The new horror film "The Conjuring" opens in theaters later this week and chronicles the true story of the Perron family, who encountered demons after moving to their new home in Rhode Island during the 1970s. Their home was once occupied by a woman named Bathsheba Sherman who allegedly was involved in the occult, which could have been the root cause of their issues.
Renowned paranormal investigators Ed and Lorraine Warren heard about the issues the family was having and investigated the occurrences happening within the Perron home -- a real life incidence that is mirrrored in the film. They eventually diagnosed the problem as demonic in origin.
Ed (Patrick Wilson) and Lorraine (Vera Farmiga) are devout Catholics in the film who specialize in the spiritual realm. The film is based on the actual experiences of the Catholic couple with the Perron family. The Warrens were also involved in the infamous "Amityville Horror." more >>
Christian magicians are rising to defend themselves against assertions made by a Christian Post columnist that the performance of magic may involve the occult.
They are upset with columnist Dan Delzell's opinion that the U.K.-based magician Dynamo's illusion of levitating alongside a red London double decker bus was real. Delzell related the performance to "witchcraft and contact with evil spirits, and the presumption that the art of magic is a gateway to demonic involvement."
Delzell's column incited a number of Christian magicians to leave comments criticizing his assumption that magic performances are linked to demonic power. These magicians included Jim Munroe, who works with worldwide ministries; Rob Robinson, a Christian magician and mentalist; and Joe Turner, who is a member of the Fellowship of Christian Magicians and served on the board of the International Brotherhood of Magicians. more >>
Developments in neuroscience may one day open the possibility that members of radical religious groups and those who hold extreme beliefs, such as radical Islamists or those who beat their children, may be "cured" of their "illness," neuroscientist Kathleen Taylor said Wednesday.
During the Hay Festival in Wales, Taylor was asked by an audience member to speculate about developments that could occur in the next 60 years with neuroscience. She answered that people with "certain beliefs" could be "treated."
Someone who has "become radicalized" by a "cult ideology" that is not "a personal choice" or "a matter of pure free will," she said, could be viewed as having "something like obsessive compulsive disorder, some kind of mental disturbance that can be treated." more >>
Dave Hunt, a well-known Christian apologist, author, speaker, and radio commentator, passed away April 5 at the age of 87 with his wife, Ruth, by his side.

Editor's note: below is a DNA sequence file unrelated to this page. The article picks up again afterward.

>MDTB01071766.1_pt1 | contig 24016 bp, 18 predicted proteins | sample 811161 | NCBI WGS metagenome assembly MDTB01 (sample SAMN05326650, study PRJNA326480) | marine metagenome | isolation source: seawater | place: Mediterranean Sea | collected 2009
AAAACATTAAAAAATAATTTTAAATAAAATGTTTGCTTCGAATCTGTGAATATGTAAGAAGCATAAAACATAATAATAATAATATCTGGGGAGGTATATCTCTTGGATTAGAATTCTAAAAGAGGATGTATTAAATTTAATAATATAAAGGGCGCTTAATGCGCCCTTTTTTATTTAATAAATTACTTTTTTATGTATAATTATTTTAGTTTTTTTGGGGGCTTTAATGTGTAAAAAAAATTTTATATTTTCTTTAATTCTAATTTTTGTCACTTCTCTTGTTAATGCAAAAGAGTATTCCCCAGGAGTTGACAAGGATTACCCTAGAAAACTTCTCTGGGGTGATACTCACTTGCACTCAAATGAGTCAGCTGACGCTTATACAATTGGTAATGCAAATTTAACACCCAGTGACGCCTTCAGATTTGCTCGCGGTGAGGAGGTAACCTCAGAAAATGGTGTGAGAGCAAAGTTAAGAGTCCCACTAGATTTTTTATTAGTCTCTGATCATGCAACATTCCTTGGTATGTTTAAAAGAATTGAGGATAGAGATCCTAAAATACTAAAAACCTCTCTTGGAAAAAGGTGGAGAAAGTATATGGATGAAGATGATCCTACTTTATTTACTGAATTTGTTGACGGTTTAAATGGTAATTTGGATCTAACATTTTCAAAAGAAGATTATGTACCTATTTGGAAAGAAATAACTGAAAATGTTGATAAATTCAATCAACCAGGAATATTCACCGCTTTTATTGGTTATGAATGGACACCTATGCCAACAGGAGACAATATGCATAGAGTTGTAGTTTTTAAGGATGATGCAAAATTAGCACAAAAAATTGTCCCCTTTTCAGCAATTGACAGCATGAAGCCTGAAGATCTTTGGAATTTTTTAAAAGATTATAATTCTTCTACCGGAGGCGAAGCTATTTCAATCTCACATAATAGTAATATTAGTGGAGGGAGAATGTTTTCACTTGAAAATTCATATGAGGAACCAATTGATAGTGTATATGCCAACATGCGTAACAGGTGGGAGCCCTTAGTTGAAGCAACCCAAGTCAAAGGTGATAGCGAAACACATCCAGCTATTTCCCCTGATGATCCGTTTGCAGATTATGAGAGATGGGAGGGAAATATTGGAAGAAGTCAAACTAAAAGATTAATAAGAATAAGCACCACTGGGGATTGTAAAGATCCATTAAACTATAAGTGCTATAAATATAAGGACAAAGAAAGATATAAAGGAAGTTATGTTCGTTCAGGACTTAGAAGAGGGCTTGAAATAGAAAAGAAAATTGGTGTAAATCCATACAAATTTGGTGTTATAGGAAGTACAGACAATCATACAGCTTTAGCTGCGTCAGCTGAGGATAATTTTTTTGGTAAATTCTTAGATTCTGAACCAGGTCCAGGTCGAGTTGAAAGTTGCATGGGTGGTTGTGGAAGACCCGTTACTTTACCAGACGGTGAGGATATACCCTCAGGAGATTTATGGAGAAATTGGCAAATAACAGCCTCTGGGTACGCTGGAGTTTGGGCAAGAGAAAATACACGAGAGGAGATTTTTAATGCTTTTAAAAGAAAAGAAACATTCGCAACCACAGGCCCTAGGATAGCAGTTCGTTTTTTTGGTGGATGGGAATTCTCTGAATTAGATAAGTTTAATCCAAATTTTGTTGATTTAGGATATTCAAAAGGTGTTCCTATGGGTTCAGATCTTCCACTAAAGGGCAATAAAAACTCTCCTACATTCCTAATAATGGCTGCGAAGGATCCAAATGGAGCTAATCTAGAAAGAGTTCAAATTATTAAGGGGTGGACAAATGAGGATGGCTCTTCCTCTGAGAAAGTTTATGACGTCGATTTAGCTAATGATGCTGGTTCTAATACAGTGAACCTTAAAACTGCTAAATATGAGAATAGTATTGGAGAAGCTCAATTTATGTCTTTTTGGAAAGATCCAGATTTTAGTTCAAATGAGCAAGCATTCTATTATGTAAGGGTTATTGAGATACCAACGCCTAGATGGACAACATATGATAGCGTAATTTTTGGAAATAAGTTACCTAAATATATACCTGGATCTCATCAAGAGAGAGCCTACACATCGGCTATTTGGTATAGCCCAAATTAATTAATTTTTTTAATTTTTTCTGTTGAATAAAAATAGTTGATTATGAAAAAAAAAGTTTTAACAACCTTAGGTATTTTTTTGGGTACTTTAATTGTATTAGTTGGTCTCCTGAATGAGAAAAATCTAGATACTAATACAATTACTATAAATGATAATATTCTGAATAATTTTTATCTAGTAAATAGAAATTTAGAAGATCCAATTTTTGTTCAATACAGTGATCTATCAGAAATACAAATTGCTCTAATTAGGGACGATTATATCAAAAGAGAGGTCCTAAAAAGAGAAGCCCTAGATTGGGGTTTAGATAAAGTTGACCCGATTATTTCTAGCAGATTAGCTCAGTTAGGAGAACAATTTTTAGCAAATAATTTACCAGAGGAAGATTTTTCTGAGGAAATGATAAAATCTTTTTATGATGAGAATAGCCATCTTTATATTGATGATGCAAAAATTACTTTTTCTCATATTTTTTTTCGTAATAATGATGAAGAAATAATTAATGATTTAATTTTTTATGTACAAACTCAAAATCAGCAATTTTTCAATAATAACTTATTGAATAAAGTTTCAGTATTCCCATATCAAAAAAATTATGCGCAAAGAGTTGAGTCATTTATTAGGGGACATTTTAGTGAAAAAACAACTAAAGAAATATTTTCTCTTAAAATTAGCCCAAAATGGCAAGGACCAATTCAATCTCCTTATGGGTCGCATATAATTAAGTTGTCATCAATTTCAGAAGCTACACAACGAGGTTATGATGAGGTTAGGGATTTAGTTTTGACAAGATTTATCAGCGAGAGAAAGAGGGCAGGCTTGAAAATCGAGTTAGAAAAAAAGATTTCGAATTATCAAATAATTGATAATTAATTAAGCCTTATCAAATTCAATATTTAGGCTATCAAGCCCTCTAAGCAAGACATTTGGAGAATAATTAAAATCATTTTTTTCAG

Hunt, a graduate of UCLA, began working in the full-time Christian ministry in 1973, authoring books and commentating radio programs in an effort to draw Christians back to the fundamental, biblical teachings of their religion.
In order to expand his ministry further, Hunt founded outreach publication The Berean Call in 1992 for the purpose of "encouraging spiritual discernment among those who regarded themselves not just as 'evangelicals' but as biblical Christians." more >>
An ex-Satanist who is now a Christian and oversees a ministry that reaches out to occultists believes that American society is "submerged in the occult."
Jeff Harshbarger, head of Refuge Ministries and author of the book Dancing With the Devil, told The Christian Post in an interview that characteristics of occult belief are commonplace in American culture.
"Our society is submerged in the occult; Harry Potter has filled the minds of our children for a decade and vampirism meets our teens with the illusions of grandeur. Witchcraft went mainstream decades ago, and Wicca is its offspring," said Harshbarger. more >>
The University of Missouri's release of a "Guide to Religions: Major Holidays and Suggested Accommodations" has created controversy over whether schools should take into account non-traditional holidays celebrated by groups such as Wiccans and Pagans when scheduling exams and other student activities.
Media outlets and personalities who have called out the college for putting Wiccan and Pagan holidays on par with Christmas, Thanksgiving and Hanukkah are now being criticized by a group of Salem witches, according to NoBo Magazine, a local news publication for "North of Boston."
The coven of witches are upset over the comments made by Fox News guest Tucker Carlson last Sunday in which he said that Wiccans are a very small minority and shouldn't be included in the University of Missouri's policy that recently added Wiccans and Pagans to the guide's list. more >>